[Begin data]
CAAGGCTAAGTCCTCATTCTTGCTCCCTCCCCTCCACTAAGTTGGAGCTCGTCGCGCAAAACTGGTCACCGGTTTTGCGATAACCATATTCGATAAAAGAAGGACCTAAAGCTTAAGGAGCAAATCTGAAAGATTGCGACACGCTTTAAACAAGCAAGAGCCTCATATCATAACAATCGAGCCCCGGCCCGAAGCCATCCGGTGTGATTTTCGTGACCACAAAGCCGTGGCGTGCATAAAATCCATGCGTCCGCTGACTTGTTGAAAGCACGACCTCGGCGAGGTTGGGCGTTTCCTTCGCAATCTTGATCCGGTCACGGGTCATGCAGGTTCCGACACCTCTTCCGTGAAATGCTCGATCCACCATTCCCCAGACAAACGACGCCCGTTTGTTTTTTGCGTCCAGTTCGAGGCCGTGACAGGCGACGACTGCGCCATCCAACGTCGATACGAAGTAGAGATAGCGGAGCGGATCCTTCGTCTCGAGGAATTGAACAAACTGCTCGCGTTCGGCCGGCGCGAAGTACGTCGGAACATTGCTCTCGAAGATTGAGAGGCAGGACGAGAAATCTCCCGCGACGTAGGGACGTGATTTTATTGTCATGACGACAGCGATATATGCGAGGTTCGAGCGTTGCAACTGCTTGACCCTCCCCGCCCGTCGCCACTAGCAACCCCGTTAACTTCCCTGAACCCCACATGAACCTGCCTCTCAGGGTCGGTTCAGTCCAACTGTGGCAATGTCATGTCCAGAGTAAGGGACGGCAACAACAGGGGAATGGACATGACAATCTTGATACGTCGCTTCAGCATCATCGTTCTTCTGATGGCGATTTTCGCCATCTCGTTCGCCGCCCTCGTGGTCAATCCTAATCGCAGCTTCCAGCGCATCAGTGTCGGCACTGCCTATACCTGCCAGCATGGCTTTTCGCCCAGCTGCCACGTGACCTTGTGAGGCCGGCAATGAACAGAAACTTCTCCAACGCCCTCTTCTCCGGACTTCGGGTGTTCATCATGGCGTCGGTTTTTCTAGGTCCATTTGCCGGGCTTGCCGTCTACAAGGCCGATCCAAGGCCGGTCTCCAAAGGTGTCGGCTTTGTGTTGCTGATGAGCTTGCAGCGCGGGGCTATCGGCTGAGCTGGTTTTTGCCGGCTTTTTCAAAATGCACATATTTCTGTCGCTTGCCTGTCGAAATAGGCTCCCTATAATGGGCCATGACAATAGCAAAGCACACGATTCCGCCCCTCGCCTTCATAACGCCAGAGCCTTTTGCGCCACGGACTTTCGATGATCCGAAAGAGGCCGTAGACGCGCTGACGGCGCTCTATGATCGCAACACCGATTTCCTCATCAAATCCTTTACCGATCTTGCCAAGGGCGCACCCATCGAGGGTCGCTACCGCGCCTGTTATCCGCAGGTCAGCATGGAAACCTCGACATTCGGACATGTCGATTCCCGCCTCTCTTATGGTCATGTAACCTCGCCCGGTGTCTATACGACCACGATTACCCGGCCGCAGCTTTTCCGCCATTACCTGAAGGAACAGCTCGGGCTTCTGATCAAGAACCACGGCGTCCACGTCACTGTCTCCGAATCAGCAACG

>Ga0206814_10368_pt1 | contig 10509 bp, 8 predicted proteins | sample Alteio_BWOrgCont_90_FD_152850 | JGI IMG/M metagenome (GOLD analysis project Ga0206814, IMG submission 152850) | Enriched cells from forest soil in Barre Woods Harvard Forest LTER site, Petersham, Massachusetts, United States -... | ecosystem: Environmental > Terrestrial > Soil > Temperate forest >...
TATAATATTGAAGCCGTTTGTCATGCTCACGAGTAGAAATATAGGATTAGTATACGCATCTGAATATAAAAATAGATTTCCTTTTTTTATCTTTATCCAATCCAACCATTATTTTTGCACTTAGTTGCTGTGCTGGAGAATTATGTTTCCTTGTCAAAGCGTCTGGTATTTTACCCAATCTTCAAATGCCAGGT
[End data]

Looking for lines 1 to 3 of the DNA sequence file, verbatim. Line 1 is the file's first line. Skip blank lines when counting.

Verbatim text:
CAAGGCTAAGTCCTCATTCTTGCTCCCTCCCCTCCACTAAGTTGGAGCTCGTCGCGCAAAACTGGTCACCGGTTTTGCGATAACCATATTCGATAAAAGAAGGACCTAAAGCTTAAGGAGCAAATCTGAAAGATTGCGACACGCTTTAAACAAGCAAGAGCCTCATATCATAACAATCGAGCCCCGGCCCGAAGCCATCCGGTGTGATTTTCGTGACCACAAAGCCGTGGCGTGCATAAAATCCATGCGTCCGCTGACTTGTTGAAAGCACGACCTCGGCGAGGTTGGGCGTTTCCTTCGCAATCTTGATCCGGTCACGGGTCATGCAGGTTCCGACACCTCTTCCGTGAAATGCTCGATCCACCATTCCCCAGACAAACGACGCCCGTTTGTTTTTTGCGTCCAGTTCGAGGCCGTGACAGGCGACGACTGCGCCATCCAACGTCGATACGAAGTAGAGATAGCGGAGCGGATCCTTCGTCTCGAGGAATTGAACAAACTGCTCGCGTTCGGCCGGCGCGAAGTACGTCGGAACATTGCTCTCGAAGATTGAGAGGCAGGACGAGAAATCTCCCGCGACGTAGGGACGTGATTTTATTGTCATGACGACAGCGATATATGCGAGGTTCGAGCGTTGCAACTGCTTGACCCTCCCCGCCCGTCGCCACTAGCAACCCCGTTAACTTCCCTGAACCCCACATGAACCTGCCTCTCAGGGTCGGTTCAGTCCAACTGTGGCAATGTCATGTCCAGAGTAAGGGACGGCAACAACAGGGGAATGGACATGACAATCTTGATACGTCGCTTCAGCATCATCGTTCTTCTGATGGCGATTTTCGCCATCTCGTTCGCCGCCCTCGTGGTCAATCCTAATCGCAGCTTCCAGCGCATCAGTGTCGGCACTGCCTATACCTGCCAGCATGGCTTTTCGCCCAGCTGCCACGTGACCTTGTGAGGCCGGCAATGAACAGAAACTTCTCCAACGCCCTCTTCTCCGGACTTCGGGTGTTCATCATGGCGTCGGTTTTTCTAGGTCCATTTGCCGGGCTTGCCGTCTACAAGGCCGATCCAAGGCCGGTCTCCAAAGGTGTCGGCTTTGTGTTGCTGATGAGCTTGCAGCGCGGGGCTATCGGCTGAGCTGGTTTTTGCCGGCTTTTTCAAAATGCACATATTTCTGTCGCTTGCCTGTCGAAATAGGCTCCCTATAATGGGCCATGACAATAGCAAAGCACACGATTCCGCCCCTCGCCTTCATAACGCCAGAGCCTTTTGCGCCACGGACTTTCGATGATCCGAAAGAGGCCGTAGACGCGCTGACGGCGCTCTATGATCGCAACACCGATTTCCTCATCAAATCCTTTACCGATCTTGCCAAGGGCGCACCCATCGAGGGTCGCTACCGCGCCTGTTATCCGCAGGTCAGCATGGAAACCTCGACATTCGGACATGTCGATTCCCGCCTCTCTTATGGTCATGTAACCTCGCCCGGTGTCTATACGACCACGATTACCCGGCCGCAGCTTTTCCGCCATTACCTGAAGGAACAGCTCGGGCTTCTGATCAAGAACCACGGCGTCCACGTCACTGTCTCCGAATCAGCAACG

>Ga0206814_10368_pt1 | contig 10509 bp, 8 predicted proteins | sample Alteio_BWOrgCont_90_FD_152850 | JGI IMG/M metagenome (GOLD analysis project Ga0206814, IMG submission 152850) | Enriched cells from forest soil in Barre Woods Harvard Forest LTER site, Petersham, Massachusetts, United States -... | ecosystem: Environmental > Terrestrial > Soil > Temperate forest >...
TATAATATTGAAGCCGTTTGTCATGCTCACGAGTAGAAATATAGGATTAGTATACGCATCTGAATATAAAAATAGATTTCCTTTTTTTATCTTTATCCAATCCAACCATTATTTTTGCACTTAGTTGCTGTGCTGGAGAATTATGTTTCCTTGTCAAAGCGTCTGGTATTTTACCCAATCTTCAAATGCCAGGT